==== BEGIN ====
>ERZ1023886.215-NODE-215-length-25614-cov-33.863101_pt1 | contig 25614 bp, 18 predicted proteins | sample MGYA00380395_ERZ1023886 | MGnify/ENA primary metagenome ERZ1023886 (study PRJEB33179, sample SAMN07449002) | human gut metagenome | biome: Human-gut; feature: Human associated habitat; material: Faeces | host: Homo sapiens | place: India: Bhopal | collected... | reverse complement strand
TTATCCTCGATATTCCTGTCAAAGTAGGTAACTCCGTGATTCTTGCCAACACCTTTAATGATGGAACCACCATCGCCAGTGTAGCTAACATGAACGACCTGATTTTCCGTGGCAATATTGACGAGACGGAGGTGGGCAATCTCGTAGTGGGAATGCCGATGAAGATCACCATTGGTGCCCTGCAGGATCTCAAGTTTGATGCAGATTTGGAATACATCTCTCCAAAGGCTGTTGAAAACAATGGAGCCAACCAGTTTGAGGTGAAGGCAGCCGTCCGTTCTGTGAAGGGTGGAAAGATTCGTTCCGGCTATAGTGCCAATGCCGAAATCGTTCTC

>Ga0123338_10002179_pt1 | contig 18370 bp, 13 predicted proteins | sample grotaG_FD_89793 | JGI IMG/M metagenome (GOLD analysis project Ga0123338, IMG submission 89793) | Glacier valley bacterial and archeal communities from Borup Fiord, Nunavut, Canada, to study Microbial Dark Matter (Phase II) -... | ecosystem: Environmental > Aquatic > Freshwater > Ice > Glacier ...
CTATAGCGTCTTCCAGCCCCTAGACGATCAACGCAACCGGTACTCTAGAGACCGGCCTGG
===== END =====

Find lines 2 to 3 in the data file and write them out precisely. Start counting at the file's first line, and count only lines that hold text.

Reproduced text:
TTATCCTCGATATTCCTGTCAAAGTAGGTAACTCCGTGATTCTTGCCAACACCTTTAATGATGGAACCACCATCGCCAGTGTAGCTAACATGAACGACCTGATTTTCCGTGGCAATATTGACGAGACGGAGGTGGGCAATCTCGTAGTGGGAATGCCGATGAAGATCACCATTGGTGCCCTGCAGGATCTCAAGTTTGATGCAGATTTGGAATACATCTCTCCAAAGGCTGTTGAAAACAATGGAGCCAACCAGTTTGAGGTGAAGGCAGCCGTCCGTTCTGTGAAGGGTGGAAAGATTCGTTCCGGCTATAGTGCCAATGCCGAAATCGTTCTC

>Ga0123338_10002179_pt1 | contig 18370 bp, 13 predicted proteins | sample grotaG_FD_89793 | JGI IMG/M metagenome (GOLD analysis project Ga0123338, IMG submission 89793) | Glacier valley bacterial and archeal communities from Borup Fiord, Nunavut, Canada, to study Microbial Dark Matter (Phase II) -... | ecosystem: Environmental > Aquatic > Freshwater > Ice > Glacier ...